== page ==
Advertising forms reputation. Reputation puts demands on companies to be more honest.

picture source: jeffjacoby.com

Thom Dinsdale @thomdinsdale

Thanks to Andy Walsh for forwarding me this Tweet.  Interesting isn’t it?

It reminds me of The 4891 Theory (the inverse of 1984).

In Orwell’s dystopian masterpiece the general public was constantly watched by Big Brother and nothing went unremarked or unpunished. 

In reality it is the great and the famous people of the world who are constantly under scrutiny from the general public.  The famous now can’t escape punishment for unacceptable behaviour whether it is inappropriate remarks from politicians (http://www.guardian.co.uk/politics/2012/jan/05/diane-abbott-twitter-row-racism) or goings on by prominent footballers (http://www.telegraph.co.uk/technology/twitter/8531175/Ryan-Giggs-named-as-Premier-League-footballer-in-gagging-order-row.html).

And how world leaders are allowed to keep talking with their mics still attached escapes me.  That’s like media buyers overhearing what media owners say about them in the pub after the negotiation. (http://www.dailymail.co.uk/news/article-2058966/Nicolas-Sarkozy-called-Israeli-Prime-Minister-Benjamin-Netanyahu-liar-Obama.html).

So the bigger a star you are the more careful you need to be about your reputation. 

Exactly true for a brand too.

The more famous and esteemed your brand reputation is the greater the need to tell the truth.

http://tellthetruthbook.com/

  • Gary Bembridge

    Doing the right thing has to be important for all brands – no matter how big they are. As although the noise and drama may not be as big as when a celebrity or star “goes wrong” – the effects can be fatal.

    I think tit is too easy for brands and businesses to let doing the right thing slip, especially when things gets tough and they see others around them taking short cuts or pushing the boundaries of what is legitimate. But, as my mother used to say “the good guys always win in the end”. It is always important to focus on the high ground and the implications of what you are doing. We are see the consequences of the ruthless drive and demand to get prices down of products leading to more pressure on the suppliers – and more cases of workers being taken advantage of, terrible conditions – or animals being treated badly to drive down costs.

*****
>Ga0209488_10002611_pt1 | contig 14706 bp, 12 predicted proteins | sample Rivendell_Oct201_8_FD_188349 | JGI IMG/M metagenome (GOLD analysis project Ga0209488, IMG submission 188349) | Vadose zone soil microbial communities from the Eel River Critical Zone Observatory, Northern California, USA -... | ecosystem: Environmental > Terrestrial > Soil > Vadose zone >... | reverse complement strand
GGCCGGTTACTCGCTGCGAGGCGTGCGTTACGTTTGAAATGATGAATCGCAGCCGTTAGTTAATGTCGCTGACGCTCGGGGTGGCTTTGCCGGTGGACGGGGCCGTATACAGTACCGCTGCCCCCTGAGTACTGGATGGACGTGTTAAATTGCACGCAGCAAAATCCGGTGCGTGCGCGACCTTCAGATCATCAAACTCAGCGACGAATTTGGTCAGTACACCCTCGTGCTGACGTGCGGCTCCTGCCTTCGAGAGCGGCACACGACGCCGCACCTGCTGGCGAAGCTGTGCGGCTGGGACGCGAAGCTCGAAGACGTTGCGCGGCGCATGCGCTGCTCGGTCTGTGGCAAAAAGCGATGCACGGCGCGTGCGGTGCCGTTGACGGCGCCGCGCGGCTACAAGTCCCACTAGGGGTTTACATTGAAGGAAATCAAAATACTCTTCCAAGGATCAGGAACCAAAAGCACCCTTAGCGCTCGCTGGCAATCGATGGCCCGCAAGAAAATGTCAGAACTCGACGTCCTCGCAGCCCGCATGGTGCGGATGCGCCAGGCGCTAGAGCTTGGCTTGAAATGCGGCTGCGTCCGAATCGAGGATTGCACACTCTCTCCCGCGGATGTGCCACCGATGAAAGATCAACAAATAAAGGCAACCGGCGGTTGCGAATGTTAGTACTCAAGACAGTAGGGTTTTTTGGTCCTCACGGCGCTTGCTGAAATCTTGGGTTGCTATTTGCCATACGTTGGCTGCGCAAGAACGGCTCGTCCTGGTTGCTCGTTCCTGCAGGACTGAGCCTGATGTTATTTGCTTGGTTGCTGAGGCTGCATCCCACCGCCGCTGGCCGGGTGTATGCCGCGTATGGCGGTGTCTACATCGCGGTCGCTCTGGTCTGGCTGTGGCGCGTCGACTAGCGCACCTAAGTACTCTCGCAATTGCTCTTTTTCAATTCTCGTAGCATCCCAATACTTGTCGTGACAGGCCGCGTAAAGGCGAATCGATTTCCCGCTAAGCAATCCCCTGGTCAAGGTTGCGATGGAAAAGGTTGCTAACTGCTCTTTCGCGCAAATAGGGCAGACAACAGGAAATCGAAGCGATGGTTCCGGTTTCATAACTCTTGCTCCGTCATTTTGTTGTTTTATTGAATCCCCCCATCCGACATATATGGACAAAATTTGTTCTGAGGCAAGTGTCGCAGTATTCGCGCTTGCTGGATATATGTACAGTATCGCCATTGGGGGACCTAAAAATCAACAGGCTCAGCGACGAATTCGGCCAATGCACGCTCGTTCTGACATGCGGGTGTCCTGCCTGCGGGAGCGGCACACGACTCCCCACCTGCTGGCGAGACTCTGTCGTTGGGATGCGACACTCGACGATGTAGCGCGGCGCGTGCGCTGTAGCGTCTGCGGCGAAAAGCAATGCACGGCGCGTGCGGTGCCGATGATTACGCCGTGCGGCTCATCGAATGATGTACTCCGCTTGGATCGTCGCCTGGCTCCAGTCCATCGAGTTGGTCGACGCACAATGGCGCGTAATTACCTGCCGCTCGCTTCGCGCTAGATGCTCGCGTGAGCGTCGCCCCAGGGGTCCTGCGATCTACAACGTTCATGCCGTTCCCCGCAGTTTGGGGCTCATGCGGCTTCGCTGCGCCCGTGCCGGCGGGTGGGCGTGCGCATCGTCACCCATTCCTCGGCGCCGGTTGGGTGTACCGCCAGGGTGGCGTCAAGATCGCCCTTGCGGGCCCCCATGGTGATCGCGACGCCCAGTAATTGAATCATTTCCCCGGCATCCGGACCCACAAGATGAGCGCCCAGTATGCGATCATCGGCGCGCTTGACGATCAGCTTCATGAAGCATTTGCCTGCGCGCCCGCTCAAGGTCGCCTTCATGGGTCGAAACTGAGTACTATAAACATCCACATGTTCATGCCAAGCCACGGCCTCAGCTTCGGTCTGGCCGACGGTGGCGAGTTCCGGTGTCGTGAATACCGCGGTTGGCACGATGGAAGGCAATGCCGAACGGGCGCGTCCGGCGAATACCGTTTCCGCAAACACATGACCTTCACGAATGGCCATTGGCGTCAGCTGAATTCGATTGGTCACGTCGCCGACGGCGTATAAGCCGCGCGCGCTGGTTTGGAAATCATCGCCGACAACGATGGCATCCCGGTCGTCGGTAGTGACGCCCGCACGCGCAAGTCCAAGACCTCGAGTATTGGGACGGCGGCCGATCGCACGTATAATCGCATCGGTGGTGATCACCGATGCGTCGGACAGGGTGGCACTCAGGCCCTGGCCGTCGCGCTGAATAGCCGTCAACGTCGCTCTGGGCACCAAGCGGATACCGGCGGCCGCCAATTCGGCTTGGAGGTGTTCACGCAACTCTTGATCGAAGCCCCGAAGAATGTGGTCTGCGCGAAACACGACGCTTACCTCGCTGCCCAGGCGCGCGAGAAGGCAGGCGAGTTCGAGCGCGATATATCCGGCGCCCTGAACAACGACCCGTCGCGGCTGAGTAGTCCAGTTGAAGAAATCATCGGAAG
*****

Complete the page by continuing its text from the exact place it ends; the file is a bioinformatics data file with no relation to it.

We need to always think of consequences. What would we think and feel if we were an outsider looking on and saw the practices taking place? This is always a good way of having a sense check. The other is the “red face test”, how would you feel if you have to look your mother in the eye and tell her what you are doing……

  • Gary Bembridge

    Very thought provoking article, and thanks for the link to the book.

    Doing the right thing has to be important for all brands – no matter how big they are. As although the noise and drama may not be as big as when a celebrity or star “goes wrong” – the effects can be fatal.I think it is too easy for brands and businesses to let doing the right thing slip, especially when things gets tough and they see others around them taking short cuts or pushing the boundaries of what is legitimate. But, as my mother used to say “the good guys always win in the end”. It is always important to focus on the high ground and the implications of what you are doing. We are see the consequences of the ruthless drive and demand to get prices down of products leading to more pressure on the suppliers – and more cases of workers being taken advantage of, terrible conditions – or animals being treated badly to drive down costs.We need to always think of consequences. What would we think and feel if we were an outsider looking on and saw the practices taking place? This is always a good way of having a sense check. The other is the “red face test”, how would you feel if you have to look your mother in the eye and tell her what you are doing……I have blogged about this area as well: 

    http://www.garybembridge.com/2008/02/why-always-doing-right-thing-is-not.html

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